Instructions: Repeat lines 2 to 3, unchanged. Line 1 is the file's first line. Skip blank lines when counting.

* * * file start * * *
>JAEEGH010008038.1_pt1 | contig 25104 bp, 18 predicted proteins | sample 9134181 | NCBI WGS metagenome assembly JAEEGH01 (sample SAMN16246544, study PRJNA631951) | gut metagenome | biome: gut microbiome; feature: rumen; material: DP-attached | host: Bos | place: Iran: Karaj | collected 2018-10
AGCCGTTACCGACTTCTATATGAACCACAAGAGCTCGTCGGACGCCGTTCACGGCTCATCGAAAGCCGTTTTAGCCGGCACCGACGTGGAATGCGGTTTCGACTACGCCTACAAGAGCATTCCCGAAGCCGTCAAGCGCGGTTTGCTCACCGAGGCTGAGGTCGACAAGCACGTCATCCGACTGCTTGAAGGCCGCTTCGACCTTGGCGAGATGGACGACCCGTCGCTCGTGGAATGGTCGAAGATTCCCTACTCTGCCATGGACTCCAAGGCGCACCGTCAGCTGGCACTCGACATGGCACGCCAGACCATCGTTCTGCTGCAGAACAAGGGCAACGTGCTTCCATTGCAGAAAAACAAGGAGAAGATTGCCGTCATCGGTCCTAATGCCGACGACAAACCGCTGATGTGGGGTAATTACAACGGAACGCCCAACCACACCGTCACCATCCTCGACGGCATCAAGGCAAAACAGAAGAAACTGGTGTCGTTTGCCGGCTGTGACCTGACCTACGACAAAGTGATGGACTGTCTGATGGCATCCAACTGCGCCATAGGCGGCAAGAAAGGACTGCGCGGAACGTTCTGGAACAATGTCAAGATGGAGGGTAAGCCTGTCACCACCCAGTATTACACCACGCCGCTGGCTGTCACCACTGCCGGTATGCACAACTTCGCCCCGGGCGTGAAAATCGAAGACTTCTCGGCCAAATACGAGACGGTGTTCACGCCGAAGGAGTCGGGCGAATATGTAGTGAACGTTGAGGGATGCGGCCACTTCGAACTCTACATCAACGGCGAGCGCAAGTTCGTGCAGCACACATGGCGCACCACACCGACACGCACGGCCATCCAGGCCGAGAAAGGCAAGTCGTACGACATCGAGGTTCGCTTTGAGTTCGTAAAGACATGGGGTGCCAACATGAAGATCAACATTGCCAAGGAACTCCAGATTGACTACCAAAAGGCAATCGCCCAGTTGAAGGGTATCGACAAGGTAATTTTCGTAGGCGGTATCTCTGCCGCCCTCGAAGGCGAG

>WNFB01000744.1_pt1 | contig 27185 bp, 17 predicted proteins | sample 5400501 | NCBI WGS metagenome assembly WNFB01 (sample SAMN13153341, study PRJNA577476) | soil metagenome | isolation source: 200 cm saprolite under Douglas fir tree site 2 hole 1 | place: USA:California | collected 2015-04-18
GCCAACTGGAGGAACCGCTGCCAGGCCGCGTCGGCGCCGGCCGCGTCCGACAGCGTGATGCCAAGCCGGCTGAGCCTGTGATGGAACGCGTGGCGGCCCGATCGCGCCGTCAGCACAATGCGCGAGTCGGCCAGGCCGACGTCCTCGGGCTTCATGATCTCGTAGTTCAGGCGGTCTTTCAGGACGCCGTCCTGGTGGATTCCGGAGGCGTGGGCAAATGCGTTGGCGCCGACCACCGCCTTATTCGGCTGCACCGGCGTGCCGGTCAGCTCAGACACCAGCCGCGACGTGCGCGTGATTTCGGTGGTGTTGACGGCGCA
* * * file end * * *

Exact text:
AGCCGTTACCGACTTCTATATGAACCACAAGAGCTCGTCGGACGCCGTTCACGGCTCATCGAAAGCCGTTTTAGCCGGCACCGACGTGGAATGCGGTTTCGACTACGCCTACAAGAGCATTCCCGAAGCCGTCAAGCGCGGTTTGCTCACCGAGGCTGAGGTCGACAAGCACGTCATCCGACTGCTTGAAGGCCGCTTCGACCTTGGCGAGATGGACGACCCGTCGCTCGTGGAATGGTCGAAGATTCCCTACTCTGCCATGGACTCCAAGGCGCACCGTCAGCTGGCACTCGACATGGCACGCCAGACCATCGTTCTGCTGCAGAACAAGGGCAACGTGCTTCCATTGCAGAAAAACAAGGAGAAGATTGCCGTCATCGGTCCTAATGCCGACGACAAACCGCTGATGTGGGGTAATTACAACGGAACGCCCAACCACACCGTCACCATCCTCGACGGCATCAAGGCAAAACAGAAGAAACTGGTGTCGTTTGCCGGCTGTGACCTGACCTACGACAAAGTGATGGACTGTCTGATGGCATCCAACTGCGCCATAGGCGGCAAGAAAGGACTGCGCGGAACGTTCTGGAACAATGTCAAGATGGAGGGTAAGCCTGTCACCACCCAGTATTACACCACGCCGCTGGCTGTCACCACTGCCGGTATGCACAACTTCGCCCCGGGCGTGAAAATCGAAGACTTCTCGGCCAAATACGAGACGGTGTTCACGCCGAAGGAGTCGGGCGAATATGTAGTGAACGTTGAGGGATGCGGCCACTTCGAACTCTACATCAACGGCGAGCGCAAGTTCGTGCAGCACACATGGCGCACCACACCGACACGCACGGCCATCCAGGCCGAGAAAGGCAAGTCGTACGACATCGAGGTTCGCTTTGAGTTCGTAAAGACATGGGGTGCCAACATGAAGATCAACATTGCCAAGGAACTCCAGATTGACTACCAAAAGGCAATCGCCCAGTTGAAGGGTATCGACAAGGTAATTTTCGTAGGCGGTATCTCTGCCGCCCTCGAAGGCGAG

>WNFB01000744.1_pt1 | contig 27185 bp, 17 predicted proteins | sample 5400501 | NCBI WGS metagenome assembly WNFB01 (sample SAMN13153341, study PRJNA577476) | soil metagenome | isolation source: 200 cm saprolite under Douglas fir tree site 2 hole 1 | place: USA:California | collected 2015-04-18